WASHINGTON -- The Nationals have spent the last several games searching for some kind of power and offense, which they've been missing since Ryan Zimmerman went down with a hamstring injury on July 22. Anthony Rendon gave them plenty of both on Saturday night.
Rendon hit an early three-run homer, drove in four runs and finished 3-for-5 as the Nationals banged out 14 hits en route to an 11-0 victory over the Phillies.
Everything started early for both Rendon and the Nationals (59-49), leaders in the National League East. He got an RBI single in the first, added the game-breaking three-run homer in the second plus drilled a double in the fourth as Washington jumped to an 11-0 lead over the Phillies (49-62) after four innings.
Rendon led an offense that saw everyone in the starting lineup get at least one hit. The Nationals also went 7-for-15 with runners in scoring position, coming up with a number of key hits during their early surge, which they hadn't done well lately.
"Everyone swung the bat well," Nationals manager Matt Williams said. "Anthony had a great game."
Rendon said he knew that he just needed a triple to complete the cycle, a big reason why Williams didn't remove him later as he did some other starters. Several of the fans kept reminding the third baseman about it.
"I heard people in the stands [saying], 'Get the triple, get the triple' -- that means I've got to run more," Rendon said with a laugh. "I'll stop at second base."
Rendon even stole a base, as did Denard Span and Ian Desmond. Span started the first with a single, reaching base for the 28th straight game, the longest active streak in the Major Leagues. He finished 2-for-4 with two runs scored and an RBI.
Newly acquired infielder Asdrubal Cabrera and catcher Wilson Ramos each also finished with two hits. The only Nationals player in the starting lineup who didn't knock in a run was Zimmermann. But he certainly helped out with a 1-for-2 game with two walks and a run scored. It could have been better if Phillies center fielder Marlon Byrd hadn't robbed Zimmermann by making a running catch of his two-out liner with two on in the third.
All of that offense proved more than enough for Zimmerman (7-5), who won for the first time in five starts and earned his 50th career victory. He struck out eight without a walk and gave up five hits. All of those came in the first 3 1/3 innings before the right-hander retired the final 11 batters he faced.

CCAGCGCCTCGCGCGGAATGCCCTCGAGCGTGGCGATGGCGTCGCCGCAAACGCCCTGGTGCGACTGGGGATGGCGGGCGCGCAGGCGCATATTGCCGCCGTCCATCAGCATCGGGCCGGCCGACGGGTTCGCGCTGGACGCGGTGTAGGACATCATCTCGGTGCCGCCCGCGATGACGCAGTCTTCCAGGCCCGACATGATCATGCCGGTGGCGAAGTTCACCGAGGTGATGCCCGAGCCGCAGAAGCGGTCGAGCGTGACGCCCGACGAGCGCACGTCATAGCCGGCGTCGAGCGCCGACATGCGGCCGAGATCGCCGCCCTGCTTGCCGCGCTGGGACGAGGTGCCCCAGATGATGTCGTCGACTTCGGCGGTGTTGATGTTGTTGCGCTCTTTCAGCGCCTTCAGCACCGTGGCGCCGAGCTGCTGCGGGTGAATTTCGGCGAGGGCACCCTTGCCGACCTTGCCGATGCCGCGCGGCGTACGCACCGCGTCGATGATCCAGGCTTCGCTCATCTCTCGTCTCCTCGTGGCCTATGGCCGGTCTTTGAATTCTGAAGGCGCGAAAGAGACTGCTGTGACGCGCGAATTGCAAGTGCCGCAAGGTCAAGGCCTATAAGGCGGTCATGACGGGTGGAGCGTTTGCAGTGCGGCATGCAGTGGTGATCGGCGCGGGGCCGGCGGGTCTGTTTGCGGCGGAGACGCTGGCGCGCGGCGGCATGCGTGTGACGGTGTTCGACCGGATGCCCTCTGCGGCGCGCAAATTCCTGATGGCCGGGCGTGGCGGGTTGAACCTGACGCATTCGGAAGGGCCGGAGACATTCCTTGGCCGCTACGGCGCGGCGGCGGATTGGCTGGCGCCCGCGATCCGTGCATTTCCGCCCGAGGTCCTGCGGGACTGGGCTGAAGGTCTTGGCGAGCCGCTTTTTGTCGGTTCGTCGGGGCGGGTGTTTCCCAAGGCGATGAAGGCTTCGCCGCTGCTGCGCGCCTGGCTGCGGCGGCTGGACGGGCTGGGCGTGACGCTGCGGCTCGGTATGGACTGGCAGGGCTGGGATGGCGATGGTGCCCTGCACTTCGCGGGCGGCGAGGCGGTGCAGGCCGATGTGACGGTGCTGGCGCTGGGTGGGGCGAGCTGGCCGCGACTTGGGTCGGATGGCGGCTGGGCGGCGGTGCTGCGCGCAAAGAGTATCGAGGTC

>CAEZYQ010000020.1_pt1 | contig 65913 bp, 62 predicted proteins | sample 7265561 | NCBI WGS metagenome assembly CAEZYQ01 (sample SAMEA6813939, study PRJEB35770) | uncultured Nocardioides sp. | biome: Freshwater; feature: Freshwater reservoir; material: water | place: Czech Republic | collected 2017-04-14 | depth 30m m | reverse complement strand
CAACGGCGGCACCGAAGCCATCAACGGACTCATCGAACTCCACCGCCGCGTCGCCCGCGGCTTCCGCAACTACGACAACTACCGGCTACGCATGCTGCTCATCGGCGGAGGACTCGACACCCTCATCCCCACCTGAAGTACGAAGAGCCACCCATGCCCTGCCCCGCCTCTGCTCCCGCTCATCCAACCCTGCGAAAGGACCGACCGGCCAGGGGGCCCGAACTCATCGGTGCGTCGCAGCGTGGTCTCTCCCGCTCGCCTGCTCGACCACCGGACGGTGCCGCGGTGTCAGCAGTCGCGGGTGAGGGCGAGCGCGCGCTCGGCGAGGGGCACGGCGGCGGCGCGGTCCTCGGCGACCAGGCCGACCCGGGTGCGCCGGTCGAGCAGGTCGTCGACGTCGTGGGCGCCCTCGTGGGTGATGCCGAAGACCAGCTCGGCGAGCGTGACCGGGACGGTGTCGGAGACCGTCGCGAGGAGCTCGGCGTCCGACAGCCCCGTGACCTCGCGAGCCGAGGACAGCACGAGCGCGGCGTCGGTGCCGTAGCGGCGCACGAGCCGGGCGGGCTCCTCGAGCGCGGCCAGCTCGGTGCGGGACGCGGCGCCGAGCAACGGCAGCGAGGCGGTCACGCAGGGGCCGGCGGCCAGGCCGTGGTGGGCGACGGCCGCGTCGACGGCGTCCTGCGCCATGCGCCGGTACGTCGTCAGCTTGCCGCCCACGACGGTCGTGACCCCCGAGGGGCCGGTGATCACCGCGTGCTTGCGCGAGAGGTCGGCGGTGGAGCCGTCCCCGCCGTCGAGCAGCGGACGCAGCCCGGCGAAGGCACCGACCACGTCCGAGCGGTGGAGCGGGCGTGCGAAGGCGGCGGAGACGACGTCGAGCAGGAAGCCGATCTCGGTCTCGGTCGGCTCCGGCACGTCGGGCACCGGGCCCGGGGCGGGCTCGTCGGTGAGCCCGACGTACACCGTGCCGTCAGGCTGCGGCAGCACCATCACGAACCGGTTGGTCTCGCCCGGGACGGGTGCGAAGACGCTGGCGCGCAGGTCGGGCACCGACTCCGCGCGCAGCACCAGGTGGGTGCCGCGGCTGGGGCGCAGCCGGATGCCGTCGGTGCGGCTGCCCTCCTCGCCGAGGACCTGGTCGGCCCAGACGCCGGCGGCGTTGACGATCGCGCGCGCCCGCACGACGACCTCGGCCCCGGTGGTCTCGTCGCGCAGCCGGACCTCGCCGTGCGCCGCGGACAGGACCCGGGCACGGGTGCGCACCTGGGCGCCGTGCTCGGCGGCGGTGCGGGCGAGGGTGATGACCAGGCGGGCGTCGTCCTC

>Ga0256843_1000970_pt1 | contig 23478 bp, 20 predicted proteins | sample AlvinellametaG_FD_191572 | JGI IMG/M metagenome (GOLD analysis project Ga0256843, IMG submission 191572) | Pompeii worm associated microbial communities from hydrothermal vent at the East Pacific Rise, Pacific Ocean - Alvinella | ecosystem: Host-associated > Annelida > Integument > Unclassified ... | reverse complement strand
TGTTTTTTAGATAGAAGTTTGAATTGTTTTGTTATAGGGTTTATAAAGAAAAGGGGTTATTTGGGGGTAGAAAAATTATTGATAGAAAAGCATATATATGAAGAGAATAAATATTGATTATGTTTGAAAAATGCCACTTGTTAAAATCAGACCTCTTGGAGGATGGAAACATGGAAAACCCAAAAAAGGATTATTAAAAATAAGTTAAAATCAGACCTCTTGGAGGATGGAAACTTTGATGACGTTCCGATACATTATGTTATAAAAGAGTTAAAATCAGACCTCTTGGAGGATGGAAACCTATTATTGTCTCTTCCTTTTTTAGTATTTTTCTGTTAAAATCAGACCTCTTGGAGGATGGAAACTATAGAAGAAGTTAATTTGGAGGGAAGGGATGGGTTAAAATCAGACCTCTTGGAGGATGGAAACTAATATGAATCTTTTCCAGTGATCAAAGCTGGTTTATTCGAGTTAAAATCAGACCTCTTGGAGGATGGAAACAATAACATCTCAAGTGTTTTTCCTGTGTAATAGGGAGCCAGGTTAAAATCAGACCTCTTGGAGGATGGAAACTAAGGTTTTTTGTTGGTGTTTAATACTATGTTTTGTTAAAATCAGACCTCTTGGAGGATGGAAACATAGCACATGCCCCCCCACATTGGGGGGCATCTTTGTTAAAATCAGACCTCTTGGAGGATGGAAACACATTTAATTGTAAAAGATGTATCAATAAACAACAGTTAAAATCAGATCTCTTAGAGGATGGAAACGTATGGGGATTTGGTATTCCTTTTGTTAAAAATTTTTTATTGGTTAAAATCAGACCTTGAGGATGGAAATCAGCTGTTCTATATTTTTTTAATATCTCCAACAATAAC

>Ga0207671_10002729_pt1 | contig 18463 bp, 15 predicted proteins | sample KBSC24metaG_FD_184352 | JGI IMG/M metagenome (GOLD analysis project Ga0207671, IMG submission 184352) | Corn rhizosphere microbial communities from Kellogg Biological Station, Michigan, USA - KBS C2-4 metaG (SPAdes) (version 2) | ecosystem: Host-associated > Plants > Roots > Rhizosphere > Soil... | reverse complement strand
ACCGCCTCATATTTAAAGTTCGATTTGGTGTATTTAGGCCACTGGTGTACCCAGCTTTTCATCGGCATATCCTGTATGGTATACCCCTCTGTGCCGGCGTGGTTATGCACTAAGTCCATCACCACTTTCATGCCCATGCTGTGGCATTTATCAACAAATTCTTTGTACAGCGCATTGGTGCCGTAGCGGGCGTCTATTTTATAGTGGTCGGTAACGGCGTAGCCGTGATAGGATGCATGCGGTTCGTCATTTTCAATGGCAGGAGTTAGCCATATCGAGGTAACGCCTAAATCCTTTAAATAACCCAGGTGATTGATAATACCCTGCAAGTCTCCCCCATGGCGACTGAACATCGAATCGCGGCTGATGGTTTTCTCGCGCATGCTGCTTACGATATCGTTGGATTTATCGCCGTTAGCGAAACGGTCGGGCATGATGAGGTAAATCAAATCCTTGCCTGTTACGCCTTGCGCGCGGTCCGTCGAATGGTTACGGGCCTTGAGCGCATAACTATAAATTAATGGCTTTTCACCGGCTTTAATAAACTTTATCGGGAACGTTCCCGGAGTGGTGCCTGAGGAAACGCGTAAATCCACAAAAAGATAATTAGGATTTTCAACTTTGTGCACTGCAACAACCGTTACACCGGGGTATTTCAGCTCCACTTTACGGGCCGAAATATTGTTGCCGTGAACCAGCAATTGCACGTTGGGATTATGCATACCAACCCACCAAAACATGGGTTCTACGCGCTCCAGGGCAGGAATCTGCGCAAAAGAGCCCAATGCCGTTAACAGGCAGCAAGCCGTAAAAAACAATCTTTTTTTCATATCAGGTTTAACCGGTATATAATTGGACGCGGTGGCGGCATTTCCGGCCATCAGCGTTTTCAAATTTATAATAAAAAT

"I felt good; these guys gave me some runs early," Zimmermann said. "I was able to settle in, just throw strikes and let the defense work."
Phillies starter A.J. Burnett (6-11) had a tougher time, lasting just 1 2/3 innings, allowing five runs on three hits before home-plate umpire Chris Guccione threw him out one pitch after Rendon's three-run homer. The right-hander appeared to make some kind of wave toward Guccione after throwing a pitch to Jayson Werth, and the umpire quickly tossed the pitcher.
Manager Ryne Sandberg also got thrown out as the arguing became heated for a few minutes.
"It was one of those things where he felt I showed [him] up in front of 40,000 people," Burnett said. "I try not to make [arguing] too obvious, but he felt that way and that was it."
The offense started quickly for Washington when Span singled and stole second in the first, followed by Rendon's RBI single for a 1-0 lead. Span added a sacrifice fly in the second before Rendon belted his three-run homer to make it 5-0.
Washington added another run in the third before scoring five runs on seven hits in the fourth. Five hitters each drove in a run in that inning, all off Phillippe Aumont, who came in for Burnett in the second.
Aumont was scheduled to lead off in the fifth, and the Phillies appeared to be trying to get him to finish the fourth so they wouldn't have to waste a pitcher or an at-bat in that inning, but they pulled him after Wilson Ramos made it 11-0 on an RBI single with two outs.
The Nationals now have to face tough left-hander Cole Hamels in the series finale on Sunday, but they want to keep the offensive punch from this game going.
"Hopefully, it can carry over," Span said.
Jeff Seidel is a contributor to MLB.com. This story was not subject to the approval of Major League Baseball or its clubs.